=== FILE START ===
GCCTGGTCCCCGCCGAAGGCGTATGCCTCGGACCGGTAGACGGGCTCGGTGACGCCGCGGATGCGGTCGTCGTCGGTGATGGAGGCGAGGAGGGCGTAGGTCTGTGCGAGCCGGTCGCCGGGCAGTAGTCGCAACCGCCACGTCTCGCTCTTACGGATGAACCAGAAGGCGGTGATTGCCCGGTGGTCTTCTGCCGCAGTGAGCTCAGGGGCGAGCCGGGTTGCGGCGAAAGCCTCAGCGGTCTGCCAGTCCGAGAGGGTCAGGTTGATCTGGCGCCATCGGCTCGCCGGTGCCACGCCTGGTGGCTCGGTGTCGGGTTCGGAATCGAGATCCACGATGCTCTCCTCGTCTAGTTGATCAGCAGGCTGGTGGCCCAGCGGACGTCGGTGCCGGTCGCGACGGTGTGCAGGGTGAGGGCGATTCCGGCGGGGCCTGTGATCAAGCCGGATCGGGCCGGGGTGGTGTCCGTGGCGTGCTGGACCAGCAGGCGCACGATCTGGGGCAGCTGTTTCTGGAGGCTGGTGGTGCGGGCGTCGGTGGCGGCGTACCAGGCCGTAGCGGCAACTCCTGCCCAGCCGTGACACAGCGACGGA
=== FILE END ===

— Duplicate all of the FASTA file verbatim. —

GCCTGGTCCCCGCCGAAGGCGTATGCCTCGGACCGGTAGACGGGCTCGGTGACGCCGCGGATGCGGTCGTCGTCGGTGATGGAGGCGAGGAGGGCGTAGGTCTGTGCGAGCCGGTCGCCGGGCAGTAGTCGCAACCGCCACGTCTCGCTCTTACGGATGAACCAGAAGGCGGTGATTGCCCGGTGGTCTTCTGCCGCAGTGAGCTCAGGGGCGAGCCGGGTTGCGGCGAAAGCCTCAGCGGTCTGCCAGTCCGAGAGGGTCAGGTTGATCTGGCGCCATCGGCTCGCCGGTGCCACGCCTGGTGGCTCGGTGTCGGGTTCGGAATCGAGATCCACGATGCTCTCCTCGTCTAGTTGATCAGCAGGCTGGTGGCCCAGCGGACGTCGGTGCCGGTCGCGACGGTGTGCAGGGTGAGGGCGATTCCGGCGGGGCCTGTGATCAAGCCGGATCGGGCCGGGGTGGTGTCCGTGGCGTGCTGGACCAGCAGGCGCACGATCTGGGGCAGCTGTTTCTGGAGGCTGGTGGTGCGGGCGTCGGTGGCGGCGTACCAGGCCGTAGCGGCAACTCCTGCCCAGCCGTGACACAGCGACGGA